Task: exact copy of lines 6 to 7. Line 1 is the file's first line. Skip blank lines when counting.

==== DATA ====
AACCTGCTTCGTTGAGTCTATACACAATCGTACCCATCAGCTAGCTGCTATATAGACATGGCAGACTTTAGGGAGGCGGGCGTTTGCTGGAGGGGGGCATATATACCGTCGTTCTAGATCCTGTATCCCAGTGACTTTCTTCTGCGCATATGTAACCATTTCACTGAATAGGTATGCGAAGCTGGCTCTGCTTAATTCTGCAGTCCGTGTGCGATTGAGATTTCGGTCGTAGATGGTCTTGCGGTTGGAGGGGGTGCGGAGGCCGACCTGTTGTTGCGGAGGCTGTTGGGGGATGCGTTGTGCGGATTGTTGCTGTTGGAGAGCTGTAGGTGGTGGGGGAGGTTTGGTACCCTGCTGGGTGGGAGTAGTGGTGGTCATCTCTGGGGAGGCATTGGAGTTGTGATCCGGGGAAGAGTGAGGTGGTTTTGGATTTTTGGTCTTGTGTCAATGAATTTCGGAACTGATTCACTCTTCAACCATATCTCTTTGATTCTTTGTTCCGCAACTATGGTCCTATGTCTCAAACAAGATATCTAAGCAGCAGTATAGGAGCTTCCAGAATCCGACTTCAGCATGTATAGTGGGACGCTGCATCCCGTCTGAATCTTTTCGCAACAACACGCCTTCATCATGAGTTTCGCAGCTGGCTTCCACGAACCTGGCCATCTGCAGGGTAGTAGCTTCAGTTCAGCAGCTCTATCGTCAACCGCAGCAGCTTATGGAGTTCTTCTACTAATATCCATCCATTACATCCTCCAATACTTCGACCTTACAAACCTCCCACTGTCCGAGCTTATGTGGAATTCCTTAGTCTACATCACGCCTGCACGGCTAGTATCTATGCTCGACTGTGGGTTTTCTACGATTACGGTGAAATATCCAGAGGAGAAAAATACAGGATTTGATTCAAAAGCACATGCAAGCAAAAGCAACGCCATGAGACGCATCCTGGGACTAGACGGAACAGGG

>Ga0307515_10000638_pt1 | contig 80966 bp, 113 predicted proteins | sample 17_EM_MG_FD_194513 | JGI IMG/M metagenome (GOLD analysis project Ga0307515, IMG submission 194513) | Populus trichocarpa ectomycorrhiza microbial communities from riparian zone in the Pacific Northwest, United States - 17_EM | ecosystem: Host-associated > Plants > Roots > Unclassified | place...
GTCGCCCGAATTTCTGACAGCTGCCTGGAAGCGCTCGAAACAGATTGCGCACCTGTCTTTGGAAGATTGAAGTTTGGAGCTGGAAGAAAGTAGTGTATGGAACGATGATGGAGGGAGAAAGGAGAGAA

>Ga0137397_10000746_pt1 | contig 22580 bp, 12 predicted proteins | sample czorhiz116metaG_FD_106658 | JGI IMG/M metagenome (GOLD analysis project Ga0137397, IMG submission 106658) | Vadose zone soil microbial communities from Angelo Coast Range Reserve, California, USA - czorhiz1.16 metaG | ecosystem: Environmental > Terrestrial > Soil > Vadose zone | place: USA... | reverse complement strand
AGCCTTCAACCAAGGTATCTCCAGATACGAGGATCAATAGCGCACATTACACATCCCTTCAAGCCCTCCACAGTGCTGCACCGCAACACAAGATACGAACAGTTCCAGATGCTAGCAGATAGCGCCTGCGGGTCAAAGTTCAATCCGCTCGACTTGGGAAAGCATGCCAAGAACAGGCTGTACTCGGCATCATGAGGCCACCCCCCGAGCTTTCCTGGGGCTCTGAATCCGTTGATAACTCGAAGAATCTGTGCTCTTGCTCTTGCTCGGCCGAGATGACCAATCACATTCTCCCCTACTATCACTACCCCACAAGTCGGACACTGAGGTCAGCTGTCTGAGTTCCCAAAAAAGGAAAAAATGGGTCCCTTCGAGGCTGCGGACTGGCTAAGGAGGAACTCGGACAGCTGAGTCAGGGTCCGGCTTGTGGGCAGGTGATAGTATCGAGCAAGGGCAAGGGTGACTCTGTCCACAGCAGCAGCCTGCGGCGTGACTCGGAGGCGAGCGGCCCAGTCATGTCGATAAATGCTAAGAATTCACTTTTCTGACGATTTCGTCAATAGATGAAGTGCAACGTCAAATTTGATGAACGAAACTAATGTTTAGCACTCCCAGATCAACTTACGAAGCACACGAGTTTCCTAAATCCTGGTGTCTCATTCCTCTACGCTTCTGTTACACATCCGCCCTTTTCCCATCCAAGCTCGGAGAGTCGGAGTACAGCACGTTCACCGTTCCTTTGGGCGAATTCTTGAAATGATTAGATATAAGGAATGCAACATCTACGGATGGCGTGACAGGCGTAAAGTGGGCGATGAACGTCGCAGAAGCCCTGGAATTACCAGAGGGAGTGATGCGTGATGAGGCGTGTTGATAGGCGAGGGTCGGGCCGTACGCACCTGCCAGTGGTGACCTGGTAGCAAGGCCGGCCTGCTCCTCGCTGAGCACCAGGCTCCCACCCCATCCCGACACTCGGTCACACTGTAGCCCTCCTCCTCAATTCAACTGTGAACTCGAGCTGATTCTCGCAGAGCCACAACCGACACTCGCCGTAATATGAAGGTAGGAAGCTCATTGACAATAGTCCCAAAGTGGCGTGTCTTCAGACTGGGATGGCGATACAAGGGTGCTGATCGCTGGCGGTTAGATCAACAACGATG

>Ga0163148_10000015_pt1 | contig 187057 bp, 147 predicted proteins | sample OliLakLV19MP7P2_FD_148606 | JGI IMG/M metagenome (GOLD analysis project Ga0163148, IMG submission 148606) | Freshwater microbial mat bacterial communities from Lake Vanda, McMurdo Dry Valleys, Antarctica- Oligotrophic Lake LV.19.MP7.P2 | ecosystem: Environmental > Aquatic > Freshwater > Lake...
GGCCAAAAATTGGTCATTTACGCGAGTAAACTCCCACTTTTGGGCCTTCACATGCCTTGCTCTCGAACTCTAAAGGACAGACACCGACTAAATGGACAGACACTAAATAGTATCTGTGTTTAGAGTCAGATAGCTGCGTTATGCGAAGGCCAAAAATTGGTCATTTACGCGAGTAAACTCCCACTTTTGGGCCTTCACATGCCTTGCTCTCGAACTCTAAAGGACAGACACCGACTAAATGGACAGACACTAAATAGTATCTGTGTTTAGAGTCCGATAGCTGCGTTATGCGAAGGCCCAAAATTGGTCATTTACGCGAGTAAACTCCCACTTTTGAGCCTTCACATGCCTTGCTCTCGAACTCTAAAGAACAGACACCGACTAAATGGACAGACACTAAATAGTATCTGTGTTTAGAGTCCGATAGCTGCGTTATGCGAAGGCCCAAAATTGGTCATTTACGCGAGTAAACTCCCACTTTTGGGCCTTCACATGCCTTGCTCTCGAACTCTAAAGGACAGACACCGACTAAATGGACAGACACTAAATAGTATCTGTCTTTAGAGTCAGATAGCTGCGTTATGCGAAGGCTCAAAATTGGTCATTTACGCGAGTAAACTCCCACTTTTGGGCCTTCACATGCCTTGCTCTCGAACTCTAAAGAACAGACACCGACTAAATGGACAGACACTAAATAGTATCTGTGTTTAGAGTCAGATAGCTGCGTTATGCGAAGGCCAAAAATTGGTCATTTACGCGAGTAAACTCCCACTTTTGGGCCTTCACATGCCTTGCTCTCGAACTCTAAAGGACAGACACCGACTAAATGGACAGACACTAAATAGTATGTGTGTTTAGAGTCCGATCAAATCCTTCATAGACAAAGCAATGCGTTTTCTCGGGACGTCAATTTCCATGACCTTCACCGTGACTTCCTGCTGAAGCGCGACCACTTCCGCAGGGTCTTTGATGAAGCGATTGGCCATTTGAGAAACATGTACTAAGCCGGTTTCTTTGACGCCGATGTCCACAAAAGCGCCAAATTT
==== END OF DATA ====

>Ga0163148_10000015_pt1 | contig 187057 bp, 147 predicted proteins | sample OliLakLV19MP7P2_FD_148606 | JGI IMG/M metagenome (GOLD analysis project Ga0163148, IMG submission 148606) | Freshwater microbial mat bacterial communities from Lake Vanda, McMurdo Dry Valleys, Antarctica- Oligotrophic Lake LV.19.MP7.P2 | ecosystem: Environmental > Aquatic > Freshwater > Lake...
GGCCAAAAATTGGTCATTTACGCGAGTAAACTCCCACTTTTGGGCCTTCACATGCCTTGCTCTCGAACTCTAAAGGACAGACACCGACTAAATGGACAGACACTAAATAGTATCTGTGTTTAGAGTCAGATAGCTGCGTTATGCGAAGGCCAAAAATTGGTCATTTACGCGAGTAAACTCCCACTTTTGGGCCTTCACATGCCTTGCTCTCGAACTCTAAAGGACAGACACCGACTAAATGGACAGACACTAAATAGTATCTGTGTTTAGAGTCCGATAGCTGCGTTATGCGAAGGCCCAAAATTGGTCATTTACGCGAGTAAACTCCCACTTTTGAGCCTTCACATGCCTTGCTCTCGAACTCTAAAGAACAGACACCGACTAAATGGACAGACACTAAATAGTATCTGTGTTTAGAGTCCGATAGCTGCGTTATGCGAAGGCCCAAAATTGGTCATTTACGCGAGTAAACTCCCACTTTTGGGCCTTCACATGCCTTGCTCTCGAACTCTAAAGGACAGACACCGACTAAATGGACAGACACTAAATAGTATCTGTCTTTAGAGTCAGATAGCTGCGTTATGCGAAGGCTCAAAATTGGTCATTTACGCGAGTAAACTCCCACTTTTGGGCCTTCACATGCCTTGCTCTCGAACTCTAAAGAACAGACACCGACTAAATGGACAGACACTAAATAGTATCTGTGTTTAGAGTCAGATAGCTGCGTTATGCGAAGGCCAAAAATTGGTCATTTACGCGAGTAAACTCCCACTTTTGGGCCTTCACATGCCTTGCTCTCGAACTCTAAAGGACAGACACCGACTAAATGGACAGACACTAAATAGTATGTGTGTTTAGAGTCCGATCAAATCCTTCATAGACAAAGCAATGCGTTTTCTCGGGACGTCAATTTCCATGACCTTCACCGTGACTTCCTGCTGAAGCGCGACCACTTCCGCAGGGTCTTTGATGAAGCGATTGGCCATTTGAGAAACATGTACTAAGCCGGTTTCTTTGACGCCGATGTCCACAAAAGCGCCAAATTT